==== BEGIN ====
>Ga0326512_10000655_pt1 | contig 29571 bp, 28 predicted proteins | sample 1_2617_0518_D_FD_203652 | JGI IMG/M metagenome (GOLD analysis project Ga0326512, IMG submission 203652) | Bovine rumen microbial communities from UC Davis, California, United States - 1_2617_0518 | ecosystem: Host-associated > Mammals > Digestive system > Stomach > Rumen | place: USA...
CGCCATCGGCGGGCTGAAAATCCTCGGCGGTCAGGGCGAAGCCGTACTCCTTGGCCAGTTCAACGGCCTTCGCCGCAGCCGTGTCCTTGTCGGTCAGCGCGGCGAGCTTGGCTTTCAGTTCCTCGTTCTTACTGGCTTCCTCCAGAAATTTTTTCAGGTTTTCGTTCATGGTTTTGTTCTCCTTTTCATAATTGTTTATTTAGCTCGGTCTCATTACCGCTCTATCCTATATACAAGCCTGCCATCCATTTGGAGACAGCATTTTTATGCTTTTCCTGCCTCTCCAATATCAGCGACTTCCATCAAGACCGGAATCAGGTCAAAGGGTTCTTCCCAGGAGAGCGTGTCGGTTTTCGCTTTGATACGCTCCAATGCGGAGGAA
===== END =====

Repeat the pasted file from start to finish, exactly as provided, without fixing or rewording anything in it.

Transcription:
>Ga0326512_10000655_pt1 | contig 29571 bp, 28 predicted proteins | sample 1_2617_0518_D_FD_203652 | JGI IMG/M metagenome (GOLD analysis project Ga0326512, IMG submission 203652) | Bovine rumen microbial communities from UC Davis, California, United States - 1_2617_0518 | ecosystem: Host-associated > Mammals > Digestive system > Stomach > Rumen | place: USA...
CGCCATCGGCGGGCTGAAAATCCTCGGCGGTCAGGGCGAAGCCGTACTCCTTGGCCAGTTCAACGGCCTTCGCCGCAGCCGTGTCCTTGTCGGTCAGCGCGGCGAGCTTGGCTTTCAGTTCCTCGTTCTTACTGGCTTCCTCCAGAAATTTTTTCAGGTTTTCGTTCATGGTTTTGTTCTCCTTTTCATAATTGTTTATTTAGCTCGGTCTCATTACCGCTCTATCCTATATACAAGCCTGCCATCCATTTGGAGACAGCATTTTTATGCTTTTCCTGCCTCTCCAATATCAGCGACTTCCATCAAGACCGGAATCAGGTCAAAGGGTTCTTCCCAGGAGAGCGTGTCGGTTTTCGCTTTGATACGCTCCAATGCGGAGGAA